class UnpagingFacade
  include Enumerable

  def initialize(page_size:, page_fetcher:)
    @page_size    = page_size
    @page_fetcher = page_fetcher
    @pages        = []
  end

  def [](index)
    page_num = index / @page_size
    offset   = index % @page_size
    page     = get_page(page_num)
    page[offset]
  end

  def get_page(page_num)
    @pages[page_num] ||= @page_fetcher.call(page_num)
  end

  def each
    return to_enum(__callee__) unless block_given?
    0.step.each do |index|
      item = self[index] or break
      yield item
    end
  end
end

Let's give this a whirl. We'll change the page size to a bigger 100 elements, in order to minimize the number the of requests. Then we'll convert the unpaged collection to an array using to_a. This is one of the conveniences we get from including Enumerable.

Let's put this in a file and watch it live. We can see that it triggers consecutive page loads as it iterates through indexes. Finally it reaches the last non-nil item, stops iterating, and we get our item count.

require "./unpaging_facade2"

require "http"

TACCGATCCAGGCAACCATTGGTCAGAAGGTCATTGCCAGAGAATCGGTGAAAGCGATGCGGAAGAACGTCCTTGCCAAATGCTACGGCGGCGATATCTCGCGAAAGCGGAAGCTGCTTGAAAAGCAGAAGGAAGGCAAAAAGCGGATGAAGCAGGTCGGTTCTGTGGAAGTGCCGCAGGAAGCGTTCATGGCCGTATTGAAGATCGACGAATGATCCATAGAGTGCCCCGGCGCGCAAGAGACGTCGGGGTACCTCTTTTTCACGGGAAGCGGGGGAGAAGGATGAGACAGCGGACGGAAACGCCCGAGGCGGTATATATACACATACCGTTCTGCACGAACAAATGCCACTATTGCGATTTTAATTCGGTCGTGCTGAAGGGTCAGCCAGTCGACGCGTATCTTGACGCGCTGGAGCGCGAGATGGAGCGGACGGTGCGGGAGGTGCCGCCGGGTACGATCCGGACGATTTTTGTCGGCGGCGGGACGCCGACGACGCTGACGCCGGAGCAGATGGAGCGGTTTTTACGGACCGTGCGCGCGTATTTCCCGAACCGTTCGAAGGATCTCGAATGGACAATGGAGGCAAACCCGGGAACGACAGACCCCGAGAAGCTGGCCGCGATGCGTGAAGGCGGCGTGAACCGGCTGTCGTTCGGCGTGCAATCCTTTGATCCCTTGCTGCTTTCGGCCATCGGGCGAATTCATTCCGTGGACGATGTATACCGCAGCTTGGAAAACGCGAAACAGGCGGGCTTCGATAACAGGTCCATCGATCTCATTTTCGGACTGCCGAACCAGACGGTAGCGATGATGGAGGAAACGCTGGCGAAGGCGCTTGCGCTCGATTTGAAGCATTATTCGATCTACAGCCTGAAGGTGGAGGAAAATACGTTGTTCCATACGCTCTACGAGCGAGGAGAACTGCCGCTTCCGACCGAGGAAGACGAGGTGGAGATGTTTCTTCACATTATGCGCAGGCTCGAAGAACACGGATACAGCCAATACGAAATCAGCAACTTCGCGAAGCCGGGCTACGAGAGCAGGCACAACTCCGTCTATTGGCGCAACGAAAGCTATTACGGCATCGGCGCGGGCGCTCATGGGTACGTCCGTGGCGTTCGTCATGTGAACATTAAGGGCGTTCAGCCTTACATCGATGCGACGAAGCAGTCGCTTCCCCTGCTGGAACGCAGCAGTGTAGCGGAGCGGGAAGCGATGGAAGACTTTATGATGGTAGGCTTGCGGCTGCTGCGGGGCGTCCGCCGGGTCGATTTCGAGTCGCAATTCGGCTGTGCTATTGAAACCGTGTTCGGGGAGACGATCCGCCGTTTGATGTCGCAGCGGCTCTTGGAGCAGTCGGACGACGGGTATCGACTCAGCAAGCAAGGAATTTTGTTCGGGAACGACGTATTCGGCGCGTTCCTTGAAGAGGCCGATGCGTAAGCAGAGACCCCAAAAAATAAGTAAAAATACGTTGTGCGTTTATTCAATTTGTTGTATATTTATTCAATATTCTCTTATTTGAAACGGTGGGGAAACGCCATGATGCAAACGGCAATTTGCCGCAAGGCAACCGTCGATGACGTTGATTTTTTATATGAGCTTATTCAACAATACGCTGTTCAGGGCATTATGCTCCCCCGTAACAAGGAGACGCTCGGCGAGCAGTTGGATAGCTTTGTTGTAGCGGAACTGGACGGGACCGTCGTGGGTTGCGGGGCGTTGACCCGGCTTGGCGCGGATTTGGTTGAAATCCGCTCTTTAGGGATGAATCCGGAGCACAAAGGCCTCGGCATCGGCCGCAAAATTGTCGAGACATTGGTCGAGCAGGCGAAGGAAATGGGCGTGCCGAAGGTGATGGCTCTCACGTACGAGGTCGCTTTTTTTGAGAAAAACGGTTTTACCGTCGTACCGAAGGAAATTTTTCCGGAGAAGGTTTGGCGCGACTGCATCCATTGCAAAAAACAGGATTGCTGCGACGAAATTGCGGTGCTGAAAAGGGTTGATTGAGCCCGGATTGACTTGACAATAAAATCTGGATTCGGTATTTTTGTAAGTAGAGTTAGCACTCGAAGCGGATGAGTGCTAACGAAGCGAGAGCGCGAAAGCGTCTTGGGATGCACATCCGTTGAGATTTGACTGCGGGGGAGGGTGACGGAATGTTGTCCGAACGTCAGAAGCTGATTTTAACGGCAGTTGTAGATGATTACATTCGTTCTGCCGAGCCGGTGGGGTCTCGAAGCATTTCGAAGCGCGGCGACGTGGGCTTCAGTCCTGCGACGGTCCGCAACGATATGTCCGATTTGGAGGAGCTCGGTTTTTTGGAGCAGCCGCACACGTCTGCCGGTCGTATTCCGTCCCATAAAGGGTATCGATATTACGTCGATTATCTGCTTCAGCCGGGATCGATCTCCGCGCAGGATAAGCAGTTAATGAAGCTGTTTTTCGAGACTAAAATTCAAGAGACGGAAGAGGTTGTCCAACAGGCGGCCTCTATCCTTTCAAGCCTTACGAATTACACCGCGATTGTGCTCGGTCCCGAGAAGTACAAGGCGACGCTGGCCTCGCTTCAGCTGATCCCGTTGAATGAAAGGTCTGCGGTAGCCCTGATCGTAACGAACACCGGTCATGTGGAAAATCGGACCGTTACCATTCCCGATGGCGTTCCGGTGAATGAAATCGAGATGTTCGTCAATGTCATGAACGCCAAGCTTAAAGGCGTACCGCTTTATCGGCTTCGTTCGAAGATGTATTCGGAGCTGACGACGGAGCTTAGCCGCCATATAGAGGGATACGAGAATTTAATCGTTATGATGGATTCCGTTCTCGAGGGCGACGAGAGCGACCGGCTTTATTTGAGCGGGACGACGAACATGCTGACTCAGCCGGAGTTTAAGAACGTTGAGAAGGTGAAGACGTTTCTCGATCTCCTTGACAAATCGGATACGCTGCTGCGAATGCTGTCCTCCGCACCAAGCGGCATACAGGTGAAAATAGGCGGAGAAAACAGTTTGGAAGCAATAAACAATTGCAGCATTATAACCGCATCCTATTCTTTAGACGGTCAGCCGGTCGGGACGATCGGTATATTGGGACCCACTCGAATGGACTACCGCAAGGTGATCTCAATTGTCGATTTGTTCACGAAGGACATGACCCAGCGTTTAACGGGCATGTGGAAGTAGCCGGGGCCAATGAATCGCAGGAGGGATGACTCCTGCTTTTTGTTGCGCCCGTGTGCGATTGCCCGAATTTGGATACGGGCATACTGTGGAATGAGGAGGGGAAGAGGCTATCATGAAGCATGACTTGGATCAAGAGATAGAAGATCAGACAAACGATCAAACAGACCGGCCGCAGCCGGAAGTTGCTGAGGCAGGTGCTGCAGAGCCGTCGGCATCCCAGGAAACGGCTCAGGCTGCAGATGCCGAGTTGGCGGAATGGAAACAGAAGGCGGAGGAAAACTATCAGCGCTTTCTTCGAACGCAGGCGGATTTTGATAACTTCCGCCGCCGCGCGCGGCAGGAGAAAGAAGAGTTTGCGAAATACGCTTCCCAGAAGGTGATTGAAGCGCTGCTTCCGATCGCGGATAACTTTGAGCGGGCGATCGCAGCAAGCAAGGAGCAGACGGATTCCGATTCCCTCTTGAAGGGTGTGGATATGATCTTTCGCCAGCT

require "json"

fetcher = ->(page_num) {
  puts "Fetching page #{page_num}"
  project_id = ENV.fetch("PROJECT_ID")
  pass = ENV.fetch("WISTIA_PASS")
  url = "https://api.wistia.com/v1/medias.json?project_id=#{project_id}&type=Video&per_page=100&page=#{page_num + 1}"
  response = HTTP.basic_auth(user: "api", pass: pass)
             .get(url)
  data = JSON.parse(response.body)
  data
}

videos = UnpagingFacade.new(page_size: 100, page_fetcher: fetcher)
videos.to_a.size              # => 339

# >> Fetching page 0
# >> Fetching page 1
# >> Fetching page 2
# >> Fetching page 3

In the end, we have an object that behaves a lot like a typical Ruby array representing the entire collection. But it's backed by a paged remote resource, and it efficiently only fetches pages as they are needed.

This class is pretty small. And there's nothing wildly clever about it. What's most notable about it is how we have isolated the responsibility of dealing with paged data. Again, this class knows absolutely nothing of HTTP requests.

What I love about this approach is that it demonstrates yet again how, with a little thought, we can extract classes that handle exactly one concern. And then we can compose those objects with other focused objects, and suddenly we have something with impressive functionality.

I hope this example inspires you to build more tiny, composable objects of your own. Happy hacking!